Albert Einstein said, ‘Strive not to be a success, but rather to be of value.’
We can’t all achieve a double first at Oxbridge, but we can play our part in being a welcoming and nurturing church community in Windsor, willing to go that extra mile to show in what we do and in who we are that we are following Jesus too, just like Andrew and Simon Peter.
Yesterday your PCC spent a whole day at Burnham Abbey exploring how we can be just that – a welcoming and nurturing church that is here for everyone – those who want to come and those who don’t even know we are here. Young and old, male and female – in fact everyone because we are all children of God, valued and loved.
How can we reach out to this community? what does our presence here say about us to the outside world? Should we be doing more to show we are a welcoming community? How can we involve all of us in this great mission that Jesus left to his church of which we are all a part?
All of us are called to be disciples; as Paul reminds us, the body of the church is made of many parts, with different gift and talents. Our task is a shared one so not impossible just requiring an achievable goal that we can all agree on. We call this a mission action plan – sounds very grand – but we know that in the early church, the disciples met together in council in Jerusalem; they discussed a way forward and made decisions – Paul talked with the emerging churches and offered advice and direction. We can see the precursor to our PCCs in Acts and in the Epistles – nothing new really, just committed Christians getting together to forge a way forward that was accepted by the majority and actioned by the early Christian communities.
So, what are we going to do. Well that will come out in the next few months as we put some meat on the bones of the ideas that came out yesterday. For now, perhaps we can do a little navel gazing and begin by intentionally being that welcoming community, living the Gospel and as our mission statement reminds us at the top of our pew sheets – working together to show God’s love in Windsor.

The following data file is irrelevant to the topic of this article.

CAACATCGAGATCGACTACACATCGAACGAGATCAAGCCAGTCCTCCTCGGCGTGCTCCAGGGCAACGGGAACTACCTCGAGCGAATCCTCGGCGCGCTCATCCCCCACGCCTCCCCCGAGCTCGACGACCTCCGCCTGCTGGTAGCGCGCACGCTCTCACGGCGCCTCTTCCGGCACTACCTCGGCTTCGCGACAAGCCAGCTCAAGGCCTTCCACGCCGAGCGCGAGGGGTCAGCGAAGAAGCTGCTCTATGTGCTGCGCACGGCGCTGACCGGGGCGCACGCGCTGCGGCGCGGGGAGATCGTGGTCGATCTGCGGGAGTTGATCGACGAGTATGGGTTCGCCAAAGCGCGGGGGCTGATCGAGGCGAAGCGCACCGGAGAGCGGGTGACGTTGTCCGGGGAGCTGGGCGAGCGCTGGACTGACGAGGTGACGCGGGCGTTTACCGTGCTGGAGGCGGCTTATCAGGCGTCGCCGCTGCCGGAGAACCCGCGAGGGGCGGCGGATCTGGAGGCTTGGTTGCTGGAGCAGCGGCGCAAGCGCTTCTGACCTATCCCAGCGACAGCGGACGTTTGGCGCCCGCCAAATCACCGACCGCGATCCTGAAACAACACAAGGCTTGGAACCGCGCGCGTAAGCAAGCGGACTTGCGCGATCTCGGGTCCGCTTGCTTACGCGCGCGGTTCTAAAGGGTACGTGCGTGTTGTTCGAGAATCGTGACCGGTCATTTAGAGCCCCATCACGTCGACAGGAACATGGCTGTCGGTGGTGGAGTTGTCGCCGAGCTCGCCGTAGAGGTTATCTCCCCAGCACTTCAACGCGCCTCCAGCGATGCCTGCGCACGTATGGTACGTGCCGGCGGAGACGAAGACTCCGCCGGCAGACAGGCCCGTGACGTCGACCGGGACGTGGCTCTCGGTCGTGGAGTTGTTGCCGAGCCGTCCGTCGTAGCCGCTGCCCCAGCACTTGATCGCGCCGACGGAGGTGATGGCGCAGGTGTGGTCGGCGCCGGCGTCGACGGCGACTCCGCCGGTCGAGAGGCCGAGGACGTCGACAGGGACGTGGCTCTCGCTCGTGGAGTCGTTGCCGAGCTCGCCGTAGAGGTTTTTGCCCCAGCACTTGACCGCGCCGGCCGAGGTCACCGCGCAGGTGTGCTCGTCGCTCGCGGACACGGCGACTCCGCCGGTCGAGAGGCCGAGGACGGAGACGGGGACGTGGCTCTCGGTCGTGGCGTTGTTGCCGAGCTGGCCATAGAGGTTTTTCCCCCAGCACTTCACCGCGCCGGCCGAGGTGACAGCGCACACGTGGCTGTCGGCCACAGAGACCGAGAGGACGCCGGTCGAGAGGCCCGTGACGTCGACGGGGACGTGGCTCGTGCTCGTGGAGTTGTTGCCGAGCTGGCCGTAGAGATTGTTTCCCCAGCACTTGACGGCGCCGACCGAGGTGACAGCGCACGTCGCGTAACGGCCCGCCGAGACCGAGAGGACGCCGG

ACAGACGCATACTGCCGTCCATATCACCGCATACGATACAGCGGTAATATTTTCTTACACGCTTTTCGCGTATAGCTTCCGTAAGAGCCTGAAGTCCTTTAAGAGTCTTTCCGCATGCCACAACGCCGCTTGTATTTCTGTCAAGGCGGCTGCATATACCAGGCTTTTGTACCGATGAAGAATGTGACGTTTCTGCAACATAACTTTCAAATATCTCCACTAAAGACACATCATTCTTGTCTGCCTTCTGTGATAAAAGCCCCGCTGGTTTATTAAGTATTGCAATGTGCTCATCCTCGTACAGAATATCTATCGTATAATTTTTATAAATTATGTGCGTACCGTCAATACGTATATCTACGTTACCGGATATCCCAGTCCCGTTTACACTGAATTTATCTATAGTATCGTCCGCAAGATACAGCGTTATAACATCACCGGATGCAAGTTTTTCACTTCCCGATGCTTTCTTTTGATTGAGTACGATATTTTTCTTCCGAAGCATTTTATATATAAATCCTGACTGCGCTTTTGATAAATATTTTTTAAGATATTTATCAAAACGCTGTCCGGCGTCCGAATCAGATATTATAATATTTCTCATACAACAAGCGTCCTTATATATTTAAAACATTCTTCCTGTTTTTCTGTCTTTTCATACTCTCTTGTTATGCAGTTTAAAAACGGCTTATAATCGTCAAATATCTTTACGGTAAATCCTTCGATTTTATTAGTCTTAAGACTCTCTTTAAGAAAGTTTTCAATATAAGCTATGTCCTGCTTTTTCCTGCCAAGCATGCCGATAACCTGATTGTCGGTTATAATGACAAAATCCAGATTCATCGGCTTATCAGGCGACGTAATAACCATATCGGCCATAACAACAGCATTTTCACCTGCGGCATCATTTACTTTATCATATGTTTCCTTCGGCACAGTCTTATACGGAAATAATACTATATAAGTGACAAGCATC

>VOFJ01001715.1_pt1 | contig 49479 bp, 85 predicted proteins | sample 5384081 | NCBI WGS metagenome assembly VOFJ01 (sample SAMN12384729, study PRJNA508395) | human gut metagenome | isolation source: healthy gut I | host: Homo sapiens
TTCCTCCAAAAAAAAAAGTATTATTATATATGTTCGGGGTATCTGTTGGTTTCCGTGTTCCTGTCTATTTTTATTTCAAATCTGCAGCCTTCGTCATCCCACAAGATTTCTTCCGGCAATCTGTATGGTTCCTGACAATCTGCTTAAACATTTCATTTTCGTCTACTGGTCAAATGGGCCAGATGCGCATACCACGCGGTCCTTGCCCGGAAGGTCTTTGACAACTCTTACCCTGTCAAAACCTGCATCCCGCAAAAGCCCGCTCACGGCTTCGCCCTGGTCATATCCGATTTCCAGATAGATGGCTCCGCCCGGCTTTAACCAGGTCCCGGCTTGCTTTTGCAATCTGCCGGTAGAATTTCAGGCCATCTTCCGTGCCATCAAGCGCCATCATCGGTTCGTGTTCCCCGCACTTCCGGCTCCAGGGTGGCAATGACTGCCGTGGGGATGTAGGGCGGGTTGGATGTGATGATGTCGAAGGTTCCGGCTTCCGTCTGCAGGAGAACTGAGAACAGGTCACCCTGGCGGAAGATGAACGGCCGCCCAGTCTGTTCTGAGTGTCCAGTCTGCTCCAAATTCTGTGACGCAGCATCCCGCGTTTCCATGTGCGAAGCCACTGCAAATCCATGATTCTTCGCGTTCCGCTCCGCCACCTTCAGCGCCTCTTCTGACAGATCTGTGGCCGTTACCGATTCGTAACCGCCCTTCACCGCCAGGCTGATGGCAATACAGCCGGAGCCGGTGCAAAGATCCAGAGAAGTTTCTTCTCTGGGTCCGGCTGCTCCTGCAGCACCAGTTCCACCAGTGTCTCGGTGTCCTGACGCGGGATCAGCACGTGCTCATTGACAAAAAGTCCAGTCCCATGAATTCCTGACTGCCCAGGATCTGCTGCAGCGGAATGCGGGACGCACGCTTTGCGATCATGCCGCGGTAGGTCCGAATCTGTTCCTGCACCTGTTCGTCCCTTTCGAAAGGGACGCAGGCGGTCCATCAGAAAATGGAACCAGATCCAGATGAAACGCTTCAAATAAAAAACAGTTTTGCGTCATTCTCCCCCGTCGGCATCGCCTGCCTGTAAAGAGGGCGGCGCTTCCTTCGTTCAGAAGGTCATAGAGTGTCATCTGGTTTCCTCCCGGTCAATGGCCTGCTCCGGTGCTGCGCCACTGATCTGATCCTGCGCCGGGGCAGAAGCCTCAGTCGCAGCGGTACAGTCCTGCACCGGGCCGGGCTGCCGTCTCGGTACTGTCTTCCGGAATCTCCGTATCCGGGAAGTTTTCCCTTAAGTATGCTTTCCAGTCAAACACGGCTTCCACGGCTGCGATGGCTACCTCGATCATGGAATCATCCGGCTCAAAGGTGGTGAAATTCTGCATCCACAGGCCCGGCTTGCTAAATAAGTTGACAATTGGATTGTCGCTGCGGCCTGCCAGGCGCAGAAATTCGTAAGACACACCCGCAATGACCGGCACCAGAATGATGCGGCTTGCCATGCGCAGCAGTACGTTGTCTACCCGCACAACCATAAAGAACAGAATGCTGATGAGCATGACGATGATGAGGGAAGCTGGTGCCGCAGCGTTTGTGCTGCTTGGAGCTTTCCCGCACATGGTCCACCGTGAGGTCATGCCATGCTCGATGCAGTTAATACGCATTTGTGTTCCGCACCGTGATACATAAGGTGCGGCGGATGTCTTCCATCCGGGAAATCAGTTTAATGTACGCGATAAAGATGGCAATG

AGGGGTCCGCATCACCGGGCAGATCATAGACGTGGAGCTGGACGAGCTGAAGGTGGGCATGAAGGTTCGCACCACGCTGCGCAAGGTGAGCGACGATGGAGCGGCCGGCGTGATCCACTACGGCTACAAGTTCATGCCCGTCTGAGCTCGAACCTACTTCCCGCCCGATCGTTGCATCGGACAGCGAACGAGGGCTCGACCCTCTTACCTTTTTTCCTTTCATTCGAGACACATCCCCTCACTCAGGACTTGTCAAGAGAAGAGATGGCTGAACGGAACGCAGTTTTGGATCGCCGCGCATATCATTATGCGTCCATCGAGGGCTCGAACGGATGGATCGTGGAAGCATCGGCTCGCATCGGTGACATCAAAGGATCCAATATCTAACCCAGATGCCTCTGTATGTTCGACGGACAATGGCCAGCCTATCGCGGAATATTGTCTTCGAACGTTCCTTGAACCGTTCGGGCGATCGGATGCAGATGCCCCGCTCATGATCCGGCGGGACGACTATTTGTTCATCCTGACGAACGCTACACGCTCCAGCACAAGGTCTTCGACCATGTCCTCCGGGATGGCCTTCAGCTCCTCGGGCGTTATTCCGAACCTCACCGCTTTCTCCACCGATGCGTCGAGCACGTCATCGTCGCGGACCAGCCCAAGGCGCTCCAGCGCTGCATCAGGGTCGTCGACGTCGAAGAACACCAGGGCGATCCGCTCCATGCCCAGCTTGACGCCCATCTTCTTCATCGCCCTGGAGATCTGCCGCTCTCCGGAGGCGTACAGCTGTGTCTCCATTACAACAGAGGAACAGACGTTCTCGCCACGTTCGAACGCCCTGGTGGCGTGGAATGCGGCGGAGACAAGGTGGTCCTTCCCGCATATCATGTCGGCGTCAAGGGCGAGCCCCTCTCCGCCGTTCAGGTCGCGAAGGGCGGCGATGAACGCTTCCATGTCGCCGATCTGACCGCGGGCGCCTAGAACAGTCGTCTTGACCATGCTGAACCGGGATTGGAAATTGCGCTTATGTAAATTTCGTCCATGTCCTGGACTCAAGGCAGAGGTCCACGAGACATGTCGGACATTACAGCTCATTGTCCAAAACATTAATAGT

Each week we recite the words of the Nicene Creed, a summary of the Christian faith written during the first few centuries of the church. That was put together by committee too though many of its words and phrases are rooted in scripture. Sometimes we say familiar words automatically rather than considering their meaning and how our lives interact with them. If you are interested in delving into the reasons why they evolved into the words we use, and would like to explore their relevance for us today then please do consider joining the Monday evening group, Together in Faith. Tomorrow evening they begin looking at the Creeds – more about that later.
Reciting the creed is a good example of how comfortable we can become with familiar liturgy without being challenged to re-examine what we are saying and really meaning it. When we realise that sometimes we fall into the trap of repeating ourselves because that’s the way it’s always happened, we can give ourselves permission to refocus and change what needs changing, throw out what doesn’t work and plan how we can best model showing God’s love in Windsor.